Forum Replies Created

Viewing 20 replies - 1 through 20 (of 20 total)
sort on most likes
starter
05/05/2019 at 21:43
2

If you get  wood chopper just be aware that there are two types. The type you want includes a gearbox which slows the blade down so it slowly grinds the wood. There is another type which has a very fast spinning disc with blades on it. The fast type doesn’t work well with plastic – it makes a huge noise and takes a very long time; eventually you end up with a plastic dust which is not very good for several reasons (hard to collect, blows around, colours get so well mixed that everything you make is brown).

starter
03/05/2019 at 22:16
2

Single phase shredding can work. The torque can be high enough if you are willing to accept a slower speed. Look at this thread: https://davehakkens.nl/community/forums/topic/shredder-bulid-idea/
I’m working on a shredder using the same basis, but it’s not finished yet.

starter
08/01/2019 at 00:00
0

OK, so “manchon hidraulico” in english is “jaw coupling” (the literal translation from spanish comes out as “hydraulic stain”). Anyway, from what I can tell, they aren’t designed to be used as a clutch (pleae correct me if I’m wrong about this). I guess they might be OK if the machine was stopped each time they were engaged or disengaged…. Any thoughts?
This video shows something that would work well, but I can’t find anyone selling these, so I’d have to make it from scratch: https://www.youtube.com/watch?v=Z93j7EaOV6Y Does this mechnaims have a name? It’s kinda like a dog clutch I think.

starter
07/01/2019 at 23:58
0

OK, so “manchon hidraulico” in english is “jaw coupling” (the literal translation from spanish comes out as “hydraulic stain”). Anyway, from what I can tell, they aren’t designed to be used as a clutch (pleae correct me if I’m wrong about this). I guess they might be OK if the machine was stopped each time they were engaged or disengaged…. Any thoughts?
This video shows something that would work well, but I can’t find anyone selling these, so I’d have to make it from scratch: https://www.youtube.com/watch?v=Z93j7EaOV6Y Does this mechnaims have a name? It’d kinda like a dog clutch I think.

starter
02/01/2019 at 23:40
0

Thanks cymek. For my project I’m planning to transport the machines for the UK to Uganda, so saving weight and size is very helpful.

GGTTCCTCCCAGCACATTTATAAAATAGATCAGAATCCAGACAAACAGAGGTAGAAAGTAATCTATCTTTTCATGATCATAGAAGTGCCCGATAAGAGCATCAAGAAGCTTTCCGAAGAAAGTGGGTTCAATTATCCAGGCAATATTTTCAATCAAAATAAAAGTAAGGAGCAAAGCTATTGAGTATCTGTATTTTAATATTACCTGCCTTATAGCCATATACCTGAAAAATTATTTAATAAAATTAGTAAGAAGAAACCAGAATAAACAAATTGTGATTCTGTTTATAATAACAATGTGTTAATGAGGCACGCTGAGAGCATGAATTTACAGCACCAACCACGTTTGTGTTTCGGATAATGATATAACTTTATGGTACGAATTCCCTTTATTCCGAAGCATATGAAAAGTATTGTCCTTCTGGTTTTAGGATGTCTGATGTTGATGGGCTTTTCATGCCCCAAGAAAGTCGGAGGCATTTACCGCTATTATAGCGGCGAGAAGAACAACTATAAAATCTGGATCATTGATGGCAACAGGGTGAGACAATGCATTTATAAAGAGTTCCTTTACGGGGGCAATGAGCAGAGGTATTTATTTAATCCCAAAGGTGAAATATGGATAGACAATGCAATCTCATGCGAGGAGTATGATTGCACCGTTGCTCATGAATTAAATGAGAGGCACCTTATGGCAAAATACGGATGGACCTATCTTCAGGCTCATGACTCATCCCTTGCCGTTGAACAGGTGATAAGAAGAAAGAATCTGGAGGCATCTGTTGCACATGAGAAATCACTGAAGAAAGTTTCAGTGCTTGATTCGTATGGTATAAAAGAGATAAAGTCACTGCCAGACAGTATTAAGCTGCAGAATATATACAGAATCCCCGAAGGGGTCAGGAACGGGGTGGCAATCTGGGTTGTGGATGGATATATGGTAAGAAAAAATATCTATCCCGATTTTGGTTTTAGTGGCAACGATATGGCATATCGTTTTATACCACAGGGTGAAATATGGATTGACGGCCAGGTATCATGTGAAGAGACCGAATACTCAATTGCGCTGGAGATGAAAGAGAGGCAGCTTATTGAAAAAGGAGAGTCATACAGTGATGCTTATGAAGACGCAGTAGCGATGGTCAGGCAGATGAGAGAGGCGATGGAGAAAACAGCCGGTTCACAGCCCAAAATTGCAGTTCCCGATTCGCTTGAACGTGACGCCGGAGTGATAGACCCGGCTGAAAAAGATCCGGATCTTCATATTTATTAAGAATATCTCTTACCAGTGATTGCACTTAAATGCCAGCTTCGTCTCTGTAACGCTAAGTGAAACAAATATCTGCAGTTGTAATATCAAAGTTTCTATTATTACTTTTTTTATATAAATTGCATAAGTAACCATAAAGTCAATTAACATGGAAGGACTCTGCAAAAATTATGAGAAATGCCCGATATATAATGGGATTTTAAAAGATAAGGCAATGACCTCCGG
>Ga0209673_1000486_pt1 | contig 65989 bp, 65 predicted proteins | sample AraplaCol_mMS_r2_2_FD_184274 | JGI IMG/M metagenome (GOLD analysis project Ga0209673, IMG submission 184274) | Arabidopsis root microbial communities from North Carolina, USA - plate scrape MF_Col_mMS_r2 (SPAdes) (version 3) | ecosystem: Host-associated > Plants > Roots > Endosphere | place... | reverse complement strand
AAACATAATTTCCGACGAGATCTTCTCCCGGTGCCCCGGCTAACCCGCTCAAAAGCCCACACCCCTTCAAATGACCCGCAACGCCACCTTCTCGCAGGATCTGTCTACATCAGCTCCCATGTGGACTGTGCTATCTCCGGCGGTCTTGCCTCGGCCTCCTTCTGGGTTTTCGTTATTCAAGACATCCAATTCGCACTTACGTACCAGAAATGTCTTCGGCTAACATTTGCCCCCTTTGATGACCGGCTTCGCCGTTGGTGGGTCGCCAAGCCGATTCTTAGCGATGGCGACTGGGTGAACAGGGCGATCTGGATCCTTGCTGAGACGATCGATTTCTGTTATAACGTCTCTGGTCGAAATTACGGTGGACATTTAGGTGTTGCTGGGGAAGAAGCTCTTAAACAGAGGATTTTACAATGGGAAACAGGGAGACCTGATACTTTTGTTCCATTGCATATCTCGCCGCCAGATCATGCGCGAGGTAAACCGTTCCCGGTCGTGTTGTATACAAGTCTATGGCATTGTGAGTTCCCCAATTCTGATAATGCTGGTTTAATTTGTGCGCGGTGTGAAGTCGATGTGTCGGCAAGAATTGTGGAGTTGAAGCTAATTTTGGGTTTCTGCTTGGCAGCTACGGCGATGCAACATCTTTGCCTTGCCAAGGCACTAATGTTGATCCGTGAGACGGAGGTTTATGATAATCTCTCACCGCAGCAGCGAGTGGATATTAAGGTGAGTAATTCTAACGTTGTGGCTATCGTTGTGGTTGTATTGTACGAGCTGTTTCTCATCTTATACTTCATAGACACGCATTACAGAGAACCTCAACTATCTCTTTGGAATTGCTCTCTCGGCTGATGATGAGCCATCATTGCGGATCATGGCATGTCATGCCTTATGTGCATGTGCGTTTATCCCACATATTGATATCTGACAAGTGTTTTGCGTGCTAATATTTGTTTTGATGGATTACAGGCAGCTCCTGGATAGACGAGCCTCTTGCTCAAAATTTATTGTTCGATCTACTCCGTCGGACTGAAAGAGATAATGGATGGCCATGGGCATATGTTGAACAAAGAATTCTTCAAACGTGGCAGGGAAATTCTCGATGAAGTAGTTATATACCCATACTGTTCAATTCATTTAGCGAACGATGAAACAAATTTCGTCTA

I’m thinking through some different options to use the same motor for both the shredder and the extruder. My current plan is to use a very simple gear box with 3 gears, one on the main axel, one on the drill and a third in between then which can be moved in and out of alignment with the other 2. This would start and stop the extruder. To star and stop the shredder I’m thinking about sliding the shredder box (possibly on drawer runners) back and forth to engage and disenegage with the main axle. It should be possible to connect the shredder box to the middle gear so that it is not possible to have both machines running at the same time. I’m not sure if that is desirable or not.
I wondered about using a bike chain rather than gears, but I suspect that the torque would be enough to stretch or possibly snap the chain?
To connect the shredder to the axle I’d imagined something like the “manchon hidraulico” but I don’t know the english term for them (does anyone here know?). My plan is to make amould for one so I can make it on the injection machine. The idea behnd this is:
1) I can design the connetor to break at a given torque so that the shredder doesn’t break.
2) If/when it breaks I can make another one with the injection machine.

starter
28/12/2018 at 13:10
0

Great to see these updates. The power rating of the motors you’re using is much higher than the 375W that was in the old designs; this makes me think that it would be worth considering using the same motor as the shredder.
I’m almost finished making a shredder with a 2.5kW single phase motor (based on this post https://davehakkens.nl/community/forums/topic/shredder-bulid-idea/ )
If you’re now using a 2.2kW motor for the extrusion machine then I’m thinking I could save money, resources and shipping weight by using the same motor for both. Of course, the energy consumption will be a little higher, but from what you’re saying, it sounds like the productivity of the machine increases too. Unless anyone here can see a flaw in this approach I’ll crack on and let you know how it goes…

starter